Bill Cosby’s legal team filed two motions Thursday in an attempt to dismiss the sexual assault charges against the comedian ahead of a retrial on April 2.
Defense attorneys filed one motion claiming that the prosecution cannot prove the alleged assault occurred within the statute of limitations, and another alleging “prosecutorial misconduct,” according to court documents.
In 2015, Cosby, 80, was charged with three felony counts of aggravated indecent assault against Andrea Constand, a former Temple basketball player who alleges that Cosby drugged and assaulted her at his home in Philadelphia between Dec. 2003 and Jan. 2004. Cosby previously claimed the encounter was consensual. He was charged on Dec. 30, 2015, just days within the 12-year statute of limitations.
In the motion filed Thursday, Cosby’s defense team draws on travel itineraries and phone records to argue that the prosecution cannot prove that the performer was in Philadelphia and met with Constand during the 22-day window in question.
“When compared with the supporting documentary evidence, Ms. Constand’s account as to when this alleged incident occurred is exposed as impossible,” the defense wrote, “and the charges therefore must be dismissed.”
The defense also allege “prosecutorial misconduct,” saying that prosecutors failed to disclose that they had met with Marguerite Jackson, Constand’s friend and colleague at Temple. In a statement, Jackson said that Constand told her that she had not been sexually assaulted. Attorneys have requested the inclusion of her testimony, which was omitted from the first trial.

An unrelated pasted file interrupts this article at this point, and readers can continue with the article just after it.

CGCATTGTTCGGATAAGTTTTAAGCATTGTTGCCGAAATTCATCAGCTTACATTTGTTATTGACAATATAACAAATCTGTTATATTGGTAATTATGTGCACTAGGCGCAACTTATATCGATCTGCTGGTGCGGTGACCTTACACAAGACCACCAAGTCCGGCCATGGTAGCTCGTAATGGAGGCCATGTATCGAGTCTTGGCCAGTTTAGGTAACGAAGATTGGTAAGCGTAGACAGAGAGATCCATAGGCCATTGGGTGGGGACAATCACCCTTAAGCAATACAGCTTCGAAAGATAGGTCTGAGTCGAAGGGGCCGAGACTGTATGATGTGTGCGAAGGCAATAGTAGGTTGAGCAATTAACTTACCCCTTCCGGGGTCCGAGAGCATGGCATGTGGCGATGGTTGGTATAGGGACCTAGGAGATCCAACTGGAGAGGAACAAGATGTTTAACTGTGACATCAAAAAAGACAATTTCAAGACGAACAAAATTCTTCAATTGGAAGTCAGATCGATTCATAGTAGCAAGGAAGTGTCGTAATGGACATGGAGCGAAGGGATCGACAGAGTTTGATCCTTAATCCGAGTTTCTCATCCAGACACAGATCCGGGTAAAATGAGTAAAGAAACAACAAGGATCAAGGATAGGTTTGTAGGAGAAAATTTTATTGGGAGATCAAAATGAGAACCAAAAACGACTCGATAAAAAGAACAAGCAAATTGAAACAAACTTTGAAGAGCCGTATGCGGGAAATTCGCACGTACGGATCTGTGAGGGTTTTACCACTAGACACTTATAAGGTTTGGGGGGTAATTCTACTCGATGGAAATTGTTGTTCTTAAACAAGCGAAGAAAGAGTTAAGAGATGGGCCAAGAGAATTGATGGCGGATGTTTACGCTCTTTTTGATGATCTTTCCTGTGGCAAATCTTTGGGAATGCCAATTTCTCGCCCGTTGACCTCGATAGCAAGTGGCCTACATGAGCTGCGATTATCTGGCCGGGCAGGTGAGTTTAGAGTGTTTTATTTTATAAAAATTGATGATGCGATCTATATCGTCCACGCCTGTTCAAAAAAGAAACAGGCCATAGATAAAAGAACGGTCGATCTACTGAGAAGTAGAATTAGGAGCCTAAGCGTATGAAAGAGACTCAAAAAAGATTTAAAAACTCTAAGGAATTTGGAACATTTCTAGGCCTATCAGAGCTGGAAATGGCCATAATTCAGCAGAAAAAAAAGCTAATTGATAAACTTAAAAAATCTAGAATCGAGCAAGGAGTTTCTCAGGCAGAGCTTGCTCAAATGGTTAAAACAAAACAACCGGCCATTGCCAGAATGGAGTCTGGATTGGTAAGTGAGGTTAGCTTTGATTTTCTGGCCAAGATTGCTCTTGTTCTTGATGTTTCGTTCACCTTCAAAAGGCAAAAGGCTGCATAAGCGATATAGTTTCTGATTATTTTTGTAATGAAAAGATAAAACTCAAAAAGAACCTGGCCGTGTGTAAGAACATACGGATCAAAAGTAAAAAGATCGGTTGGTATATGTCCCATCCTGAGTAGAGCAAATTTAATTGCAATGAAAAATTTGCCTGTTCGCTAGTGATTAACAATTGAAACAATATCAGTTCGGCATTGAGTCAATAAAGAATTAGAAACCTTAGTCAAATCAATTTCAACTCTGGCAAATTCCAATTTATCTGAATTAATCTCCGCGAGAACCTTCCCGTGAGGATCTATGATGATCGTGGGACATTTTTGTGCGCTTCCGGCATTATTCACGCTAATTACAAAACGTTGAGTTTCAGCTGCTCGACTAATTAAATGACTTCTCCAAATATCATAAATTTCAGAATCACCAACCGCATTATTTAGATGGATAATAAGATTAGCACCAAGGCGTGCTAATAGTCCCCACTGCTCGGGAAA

The initial trial ended in a mistrial in July, with two jurors voting to acquit. The retrial start date, originally scheduled for November 2017, is now set for early April, with jury selection to begin March 29. Cosby faces up to 15 to 30 years in prison if convicted.
- How the Biden Administration Lost Its Way
- Hanya Yanagihara Is Never Going to Read Your Mean Tweets
- Inside Finland's Plan to End All Waste by 2050
- Chloe Kim Is Ready to Win Olympic Gold Again—On Her Own Terms
- Asia Has Kept COVID-19 at Bay for 2 Years. Omicron Could Change That
- Investors Are Sinking Real Money Into Virtual Real Estate, With No Guarantees
- The Man Putin Fears